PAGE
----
Being a responsible journalist, I checked for myself. Sure enough, the weeklong outlook for London at the Weather Channel's website called for partly cloudy skies and rain with highs in the 60s. Yuck.

Still, the sun also shines in other parts of Florida, and elsewhere for that matter. Why are the Brits infatuated with Central Florida?

To be sure, a goodly number of English tourists do take holidays in South Florida and in communities along the state's Gulf Coast, as well as in France and Spain. But we remain their premier destination. Hughes says Central Florida's greatest attraction for the British can be summed up in one word: Disney.

"Everybody knows about Disney World."

Pressure and confusion

Never ones to miss out on a trend, two of my wife's English aunts flew across the pond a few weeks ago to look at vacation homes in Florida.

After spending a few days on the Gulf Coast, the refined-yet-savvy Pat Bond and Brenda Miles arrived at a Comfort Inn in Kissimmee. Their initial impressions were less than favorable: The accommodations appeared to be generally lacking and the barrage of hotels, dinner theaters, gift shops and miniature golf courses along U.S. Highway 192 was quickly deemed "a tad overwhelming."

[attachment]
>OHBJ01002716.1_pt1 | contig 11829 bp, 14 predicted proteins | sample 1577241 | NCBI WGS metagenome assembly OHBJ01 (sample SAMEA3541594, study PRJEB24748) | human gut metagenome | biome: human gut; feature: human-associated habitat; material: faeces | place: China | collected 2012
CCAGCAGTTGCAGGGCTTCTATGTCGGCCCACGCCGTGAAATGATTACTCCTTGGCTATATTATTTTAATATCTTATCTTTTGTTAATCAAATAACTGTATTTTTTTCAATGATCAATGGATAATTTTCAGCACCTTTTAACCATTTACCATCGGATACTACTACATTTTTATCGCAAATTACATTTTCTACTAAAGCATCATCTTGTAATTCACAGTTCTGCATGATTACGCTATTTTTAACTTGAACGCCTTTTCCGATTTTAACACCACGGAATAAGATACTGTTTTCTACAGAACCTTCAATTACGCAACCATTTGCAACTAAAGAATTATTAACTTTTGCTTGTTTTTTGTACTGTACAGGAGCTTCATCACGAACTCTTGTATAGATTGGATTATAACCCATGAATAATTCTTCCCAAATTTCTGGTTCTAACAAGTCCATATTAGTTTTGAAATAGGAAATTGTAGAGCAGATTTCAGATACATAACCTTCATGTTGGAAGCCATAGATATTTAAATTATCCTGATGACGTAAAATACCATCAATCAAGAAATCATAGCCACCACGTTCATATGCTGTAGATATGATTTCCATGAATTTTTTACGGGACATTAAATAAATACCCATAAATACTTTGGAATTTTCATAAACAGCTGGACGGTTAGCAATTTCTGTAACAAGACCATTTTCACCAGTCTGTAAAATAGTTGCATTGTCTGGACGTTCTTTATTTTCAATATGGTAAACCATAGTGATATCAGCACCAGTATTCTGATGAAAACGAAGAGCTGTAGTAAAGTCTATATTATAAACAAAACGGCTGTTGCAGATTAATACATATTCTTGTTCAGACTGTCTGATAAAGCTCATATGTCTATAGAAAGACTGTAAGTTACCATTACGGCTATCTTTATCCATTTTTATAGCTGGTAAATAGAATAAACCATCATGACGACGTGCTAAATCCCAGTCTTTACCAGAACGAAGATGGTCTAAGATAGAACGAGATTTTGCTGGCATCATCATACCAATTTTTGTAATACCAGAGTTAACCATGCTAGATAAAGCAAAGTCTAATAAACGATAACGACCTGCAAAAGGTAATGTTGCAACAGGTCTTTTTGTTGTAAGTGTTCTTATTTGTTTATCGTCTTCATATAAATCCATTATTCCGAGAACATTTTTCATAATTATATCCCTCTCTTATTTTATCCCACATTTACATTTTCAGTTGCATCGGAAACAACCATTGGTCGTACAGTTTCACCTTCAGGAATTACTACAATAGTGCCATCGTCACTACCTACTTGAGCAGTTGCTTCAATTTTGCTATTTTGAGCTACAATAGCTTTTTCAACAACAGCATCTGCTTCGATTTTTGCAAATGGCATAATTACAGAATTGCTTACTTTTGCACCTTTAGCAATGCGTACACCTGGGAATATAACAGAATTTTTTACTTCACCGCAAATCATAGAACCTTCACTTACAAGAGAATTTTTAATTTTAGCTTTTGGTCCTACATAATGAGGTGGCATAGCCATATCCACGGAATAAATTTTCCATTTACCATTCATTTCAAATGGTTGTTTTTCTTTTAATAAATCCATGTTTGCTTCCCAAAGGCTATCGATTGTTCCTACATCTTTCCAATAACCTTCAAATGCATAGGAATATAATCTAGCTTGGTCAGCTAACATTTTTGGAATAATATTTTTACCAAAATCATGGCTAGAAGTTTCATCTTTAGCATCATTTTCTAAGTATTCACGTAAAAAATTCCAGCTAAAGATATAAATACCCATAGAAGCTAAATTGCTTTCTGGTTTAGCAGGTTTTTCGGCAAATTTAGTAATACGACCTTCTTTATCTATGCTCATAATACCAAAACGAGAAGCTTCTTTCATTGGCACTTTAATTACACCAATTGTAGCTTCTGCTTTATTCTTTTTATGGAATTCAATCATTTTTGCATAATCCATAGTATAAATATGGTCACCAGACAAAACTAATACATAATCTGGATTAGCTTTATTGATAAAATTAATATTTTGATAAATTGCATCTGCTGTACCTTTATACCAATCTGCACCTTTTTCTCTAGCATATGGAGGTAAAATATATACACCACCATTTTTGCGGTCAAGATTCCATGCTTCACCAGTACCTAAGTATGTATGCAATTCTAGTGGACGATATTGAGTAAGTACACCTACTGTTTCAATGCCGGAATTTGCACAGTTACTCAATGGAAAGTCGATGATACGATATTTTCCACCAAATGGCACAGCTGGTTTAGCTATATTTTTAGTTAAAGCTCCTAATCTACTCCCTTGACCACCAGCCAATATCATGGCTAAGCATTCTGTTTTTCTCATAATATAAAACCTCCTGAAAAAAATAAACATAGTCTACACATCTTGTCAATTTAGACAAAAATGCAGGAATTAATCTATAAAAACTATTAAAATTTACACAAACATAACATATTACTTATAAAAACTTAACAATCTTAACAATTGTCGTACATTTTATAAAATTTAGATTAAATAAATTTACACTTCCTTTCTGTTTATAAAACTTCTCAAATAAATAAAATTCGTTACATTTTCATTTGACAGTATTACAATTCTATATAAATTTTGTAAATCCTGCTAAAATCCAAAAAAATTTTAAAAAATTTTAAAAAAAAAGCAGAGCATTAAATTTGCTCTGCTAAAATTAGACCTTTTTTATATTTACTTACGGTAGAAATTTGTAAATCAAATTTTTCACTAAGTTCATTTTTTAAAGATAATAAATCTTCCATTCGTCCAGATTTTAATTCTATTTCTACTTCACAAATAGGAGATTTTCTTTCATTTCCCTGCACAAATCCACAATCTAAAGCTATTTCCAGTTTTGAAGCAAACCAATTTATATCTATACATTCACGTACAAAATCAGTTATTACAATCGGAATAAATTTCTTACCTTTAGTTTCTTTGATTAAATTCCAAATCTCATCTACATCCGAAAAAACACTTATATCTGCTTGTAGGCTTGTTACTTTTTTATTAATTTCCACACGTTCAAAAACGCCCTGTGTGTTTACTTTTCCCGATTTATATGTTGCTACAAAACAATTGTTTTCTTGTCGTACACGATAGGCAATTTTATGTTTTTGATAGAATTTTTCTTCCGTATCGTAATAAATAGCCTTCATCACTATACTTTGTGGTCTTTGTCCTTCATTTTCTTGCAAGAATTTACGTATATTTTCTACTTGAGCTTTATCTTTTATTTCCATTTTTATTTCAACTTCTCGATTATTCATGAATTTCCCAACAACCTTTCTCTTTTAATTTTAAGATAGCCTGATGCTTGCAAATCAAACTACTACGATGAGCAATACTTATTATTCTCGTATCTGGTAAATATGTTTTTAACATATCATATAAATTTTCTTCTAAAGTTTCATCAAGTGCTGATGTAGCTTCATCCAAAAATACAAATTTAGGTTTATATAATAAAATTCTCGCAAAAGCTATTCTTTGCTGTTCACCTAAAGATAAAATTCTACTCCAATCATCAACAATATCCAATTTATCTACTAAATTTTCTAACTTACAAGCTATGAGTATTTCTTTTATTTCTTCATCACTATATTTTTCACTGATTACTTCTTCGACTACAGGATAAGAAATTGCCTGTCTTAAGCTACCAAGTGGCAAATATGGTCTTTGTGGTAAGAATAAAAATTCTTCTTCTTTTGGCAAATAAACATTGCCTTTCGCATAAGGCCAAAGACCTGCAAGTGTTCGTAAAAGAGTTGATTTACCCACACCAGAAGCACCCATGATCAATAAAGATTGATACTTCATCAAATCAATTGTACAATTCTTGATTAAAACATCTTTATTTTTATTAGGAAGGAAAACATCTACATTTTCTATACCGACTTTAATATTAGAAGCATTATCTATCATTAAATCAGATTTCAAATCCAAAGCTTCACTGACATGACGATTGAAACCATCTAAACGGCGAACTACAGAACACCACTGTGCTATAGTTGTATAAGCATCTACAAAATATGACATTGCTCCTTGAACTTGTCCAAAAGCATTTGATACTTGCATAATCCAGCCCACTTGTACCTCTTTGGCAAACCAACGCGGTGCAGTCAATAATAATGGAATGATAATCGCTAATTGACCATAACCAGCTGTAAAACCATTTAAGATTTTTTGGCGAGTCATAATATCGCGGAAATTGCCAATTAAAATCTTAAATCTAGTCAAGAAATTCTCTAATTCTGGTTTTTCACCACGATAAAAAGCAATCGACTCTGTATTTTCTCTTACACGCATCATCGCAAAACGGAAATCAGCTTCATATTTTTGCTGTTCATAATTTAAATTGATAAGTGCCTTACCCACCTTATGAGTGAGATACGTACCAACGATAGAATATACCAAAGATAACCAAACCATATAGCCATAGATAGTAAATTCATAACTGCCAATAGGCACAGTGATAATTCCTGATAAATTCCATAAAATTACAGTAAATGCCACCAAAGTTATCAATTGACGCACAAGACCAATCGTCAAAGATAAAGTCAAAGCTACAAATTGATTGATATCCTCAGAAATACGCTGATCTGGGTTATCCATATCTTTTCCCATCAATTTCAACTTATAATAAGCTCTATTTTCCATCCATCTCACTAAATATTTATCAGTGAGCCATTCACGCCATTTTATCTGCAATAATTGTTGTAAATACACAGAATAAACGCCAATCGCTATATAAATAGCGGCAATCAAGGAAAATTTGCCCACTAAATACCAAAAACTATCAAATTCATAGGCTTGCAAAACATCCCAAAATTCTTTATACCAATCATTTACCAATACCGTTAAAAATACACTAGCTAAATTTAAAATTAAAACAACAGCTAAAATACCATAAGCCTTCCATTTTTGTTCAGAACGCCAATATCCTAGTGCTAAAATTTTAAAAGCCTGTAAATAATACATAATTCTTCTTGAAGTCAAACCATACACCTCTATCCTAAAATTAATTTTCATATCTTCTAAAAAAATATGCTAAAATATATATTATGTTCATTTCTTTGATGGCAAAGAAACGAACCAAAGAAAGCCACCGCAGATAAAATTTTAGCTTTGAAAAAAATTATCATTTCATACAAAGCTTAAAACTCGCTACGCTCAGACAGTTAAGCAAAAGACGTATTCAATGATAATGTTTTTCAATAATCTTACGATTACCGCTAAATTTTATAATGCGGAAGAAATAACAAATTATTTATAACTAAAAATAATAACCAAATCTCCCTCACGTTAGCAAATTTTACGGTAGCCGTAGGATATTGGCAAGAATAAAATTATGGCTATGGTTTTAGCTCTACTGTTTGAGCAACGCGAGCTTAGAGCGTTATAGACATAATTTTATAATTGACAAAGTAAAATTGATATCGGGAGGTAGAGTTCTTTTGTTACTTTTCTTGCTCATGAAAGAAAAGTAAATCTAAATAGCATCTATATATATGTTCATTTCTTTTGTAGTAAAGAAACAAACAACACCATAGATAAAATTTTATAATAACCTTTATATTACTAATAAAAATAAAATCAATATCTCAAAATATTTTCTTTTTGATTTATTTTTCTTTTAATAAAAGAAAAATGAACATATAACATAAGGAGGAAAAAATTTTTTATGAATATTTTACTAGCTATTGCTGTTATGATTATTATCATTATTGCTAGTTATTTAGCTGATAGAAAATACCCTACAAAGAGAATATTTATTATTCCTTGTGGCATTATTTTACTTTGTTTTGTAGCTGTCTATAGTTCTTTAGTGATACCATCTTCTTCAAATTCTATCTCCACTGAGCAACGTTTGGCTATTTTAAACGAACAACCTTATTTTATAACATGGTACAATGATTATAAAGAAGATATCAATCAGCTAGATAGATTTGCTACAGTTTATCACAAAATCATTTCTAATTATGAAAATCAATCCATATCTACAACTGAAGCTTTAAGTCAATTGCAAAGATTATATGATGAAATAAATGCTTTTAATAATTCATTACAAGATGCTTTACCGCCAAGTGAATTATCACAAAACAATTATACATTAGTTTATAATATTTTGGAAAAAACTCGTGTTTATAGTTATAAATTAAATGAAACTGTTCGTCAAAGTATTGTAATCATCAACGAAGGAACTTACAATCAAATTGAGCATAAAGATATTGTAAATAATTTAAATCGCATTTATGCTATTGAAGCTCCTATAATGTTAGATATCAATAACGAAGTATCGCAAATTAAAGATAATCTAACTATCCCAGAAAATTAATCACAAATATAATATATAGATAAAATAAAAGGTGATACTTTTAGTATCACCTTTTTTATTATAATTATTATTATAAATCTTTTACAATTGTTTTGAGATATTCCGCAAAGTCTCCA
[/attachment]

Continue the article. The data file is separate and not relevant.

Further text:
While touring properties, the sales pitches followed the same basic scheme: Put 25 percent down on a vacation home and hire a management company to rent it to other U.K. tourists up to 35 weeks a year. The rental income will cover the mortgage and management costs – i.e., the house pays for itself and the owners get a free place to stay on their future Central Florida vacations.

Brenda, who had attended three exhibitions on foreign vacation homes before making the trip, was approaching the deal from a different perspective. She wanted to pay the full cost up front, creating a stream of income from rental checks that would supplement her pension when she retires in two years.

She found an appealing condo, but wound up going home without closing the deal.

"I'm known for my indecision and right now I can't seem to make up my mind," Brenda told me before a Sunday-afternoon family feast. "There's too much pressure and it's all too confusing."

The agent selling the condo wanted to close the deal in two weeks, but Brenda would have had to sell her house immediately and then find another place to live to cover the purchase price. She also had nagging concerns about the management fees, which can add up to $9,000 yearly.

On the final day of their visit, Brenda said she was leaning toward renting a vacation home here for a week or two as a trial run. In the meantime, she'll keep looking at property in England.

"This was just a feasibility study," Pat added in a calm tone.

"This is home"